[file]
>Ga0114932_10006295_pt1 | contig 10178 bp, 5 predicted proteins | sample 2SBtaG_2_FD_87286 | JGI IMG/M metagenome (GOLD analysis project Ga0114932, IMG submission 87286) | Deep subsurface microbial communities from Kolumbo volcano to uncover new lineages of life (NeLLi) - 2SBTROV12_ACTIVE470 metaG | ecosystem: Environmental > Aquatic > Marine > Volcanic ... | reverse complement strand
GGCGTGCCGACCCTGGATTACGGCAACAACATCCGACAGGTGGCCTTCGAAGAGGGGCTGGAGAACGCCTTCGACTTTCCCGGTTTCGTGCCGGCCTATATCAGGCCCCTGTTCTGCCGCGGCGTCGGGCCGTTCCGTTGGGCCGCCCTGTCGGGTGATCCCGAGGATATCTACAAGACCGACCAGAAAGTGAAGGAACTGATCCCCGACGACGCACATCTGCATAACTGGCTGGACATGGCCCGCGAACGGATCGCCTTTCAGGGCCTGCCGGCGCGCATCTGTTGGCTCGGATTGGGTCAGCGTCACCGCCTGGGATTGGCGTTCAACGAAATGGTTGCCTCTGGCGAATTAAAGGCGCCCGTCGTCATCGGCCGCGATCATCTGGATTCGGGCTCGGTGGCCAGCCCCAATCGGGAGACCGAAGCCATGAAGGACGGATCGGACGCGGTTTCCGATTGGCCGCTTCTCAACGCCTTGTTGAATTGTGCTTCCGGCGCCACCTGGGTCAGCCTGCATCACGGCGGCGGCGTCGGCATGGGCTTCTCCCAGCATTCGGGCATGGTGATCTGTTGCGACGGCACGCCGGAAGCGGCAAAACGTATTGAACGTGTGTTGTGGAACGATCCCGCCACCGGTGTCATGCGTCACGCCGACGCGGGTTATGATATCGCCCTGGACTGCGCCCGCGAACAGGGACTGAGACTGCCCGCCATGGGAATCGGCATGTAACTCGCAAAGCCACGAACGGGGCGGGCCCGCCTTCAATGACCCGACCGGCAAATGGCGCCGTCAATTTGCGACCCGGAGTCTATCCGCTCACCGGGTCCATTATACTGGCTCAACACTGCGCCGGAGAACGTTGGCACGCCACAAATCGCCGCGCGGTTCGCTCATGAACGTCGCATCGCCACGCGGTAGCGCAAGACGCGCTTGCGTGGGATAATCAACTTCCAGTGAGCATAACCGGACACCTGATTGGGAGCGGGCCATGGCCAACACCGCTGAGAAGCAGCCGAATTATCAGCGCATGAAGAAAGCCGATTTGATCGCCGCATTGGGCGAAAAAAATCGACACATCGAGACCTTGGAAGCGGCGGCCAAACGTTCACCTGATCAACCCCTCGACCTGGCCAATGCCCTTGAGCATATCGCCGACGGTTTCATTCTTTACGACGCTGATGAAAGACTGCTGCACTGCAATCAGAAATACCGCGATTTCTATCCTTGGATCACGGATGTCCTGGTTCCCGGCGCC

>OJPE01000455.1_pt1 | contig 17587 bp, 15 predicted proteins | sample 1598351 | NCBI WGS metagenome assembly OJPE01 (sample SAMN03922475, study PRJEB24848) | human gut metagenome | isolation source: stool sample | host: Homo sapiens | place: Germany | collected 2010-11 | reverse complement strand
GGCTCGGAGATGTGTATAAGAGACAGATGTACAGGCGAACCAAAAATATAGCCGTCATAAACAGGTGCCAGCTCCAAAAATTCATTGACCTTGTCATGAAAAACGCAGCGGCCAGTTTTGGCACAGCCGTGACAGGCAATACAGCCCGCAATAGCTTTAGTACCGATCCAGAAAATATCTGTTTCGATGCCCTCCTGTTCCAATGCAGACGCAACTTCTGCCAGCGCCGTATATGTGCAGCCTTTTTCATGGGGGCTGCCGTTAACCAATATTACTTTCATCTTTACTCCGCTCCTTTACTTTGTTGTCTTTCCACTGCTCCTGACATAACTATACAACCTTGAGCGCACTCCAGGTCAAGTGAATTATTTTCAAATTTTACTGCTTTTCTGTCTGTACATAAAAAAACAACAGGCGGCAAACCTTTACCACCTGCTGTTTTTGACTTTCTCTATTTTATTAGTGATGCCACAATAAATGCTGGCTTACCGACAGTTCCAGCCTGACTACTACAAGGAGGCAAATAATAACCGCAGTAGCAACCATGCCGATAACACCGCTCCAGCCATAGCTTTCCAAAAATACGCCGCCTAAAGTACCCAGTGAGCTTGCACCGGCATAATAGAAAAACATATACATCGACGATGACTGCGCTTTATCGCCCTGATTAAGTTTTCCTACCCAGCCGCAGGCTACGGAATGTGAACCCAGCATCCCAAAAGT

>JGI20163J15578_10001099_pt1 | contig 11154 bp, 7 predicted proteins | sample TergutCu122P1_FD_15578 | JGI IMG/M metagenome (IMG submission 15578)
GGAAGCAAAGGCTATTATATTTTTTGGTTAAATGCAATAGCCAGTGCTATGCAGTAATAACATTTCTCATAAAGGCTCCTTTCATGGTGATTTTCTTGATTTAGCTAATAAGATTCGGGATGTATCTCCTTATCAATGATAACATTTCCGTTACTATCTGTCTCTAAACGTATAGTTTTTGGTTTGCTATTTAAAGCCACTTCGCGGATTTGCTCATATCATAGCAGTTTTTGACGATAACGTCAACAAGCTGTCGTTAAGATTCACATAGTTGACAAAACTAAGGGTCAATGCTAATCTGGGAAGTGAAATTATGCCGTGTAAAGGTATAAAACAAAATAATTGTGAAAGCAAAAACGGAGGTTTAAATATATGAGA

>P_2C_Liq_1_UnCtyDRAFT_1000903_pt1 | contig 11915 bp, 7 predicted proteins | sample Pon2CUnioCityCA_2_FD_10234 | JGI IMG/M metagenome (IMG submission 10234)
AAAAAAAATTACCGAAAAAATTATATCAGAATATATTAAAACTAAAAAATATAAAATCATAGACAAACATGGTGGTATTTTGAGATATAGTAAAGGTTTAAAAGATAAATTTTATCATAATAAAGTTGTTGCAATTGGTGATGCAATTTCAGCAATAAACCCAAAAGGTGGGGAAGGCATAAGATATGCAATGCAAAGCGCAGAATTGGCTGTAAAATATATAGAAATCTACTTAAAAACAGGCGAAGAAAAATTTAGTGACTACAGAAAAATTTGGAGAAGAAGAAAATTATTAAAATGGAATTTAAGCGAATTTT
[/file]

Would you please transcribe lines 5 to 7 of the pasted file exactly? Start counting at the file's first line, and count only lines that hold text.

>JGI20163J15578_10001099_pt1 | contig 11154 bp, 7 predicted proteins | sample TergutCu122P1_FD_15578 | JGI IMG/M metagenome (IMG submission 15578)
GGAAGCAAAGGCTATTATATTTTTTGGTTAAATGCAATAGCCAGTGCTATGCAGTAATAACATTTCTCATAAAGGCTCCTTTCATGGTGATTTTCTTGATTTAGCTAATAAGATTCGGGATGTATCTCCTTATCAATGATAACATTTCCGTTACTATCTGTCTCTAAACGTATAGTTTTTGGTTTGCTATTTAAAGCCACTTCGCGGATTTGCTCATATCATAGCAGTTTTTGACGATAACGTCAACAAGCTGTCGTTAAGATTCACATAGTTGACAAAACTAAGGGTCAATGCTAATCTGGGAAGTGAAATTATGCCGTGTAAAGGTATAAAACAAAATAATTGTGAAAGCAAAAACGGAGGTTTAAATATATGAGA

>P_2C_Liq_1_UnCtyDRAFT_1000903_pt1 | contig 11915 bp, 7 predicted proteins | sample Pon2CUnioCityCA_2_FD_10234 | JGI IMG/M metagenome (IMG submission 10234)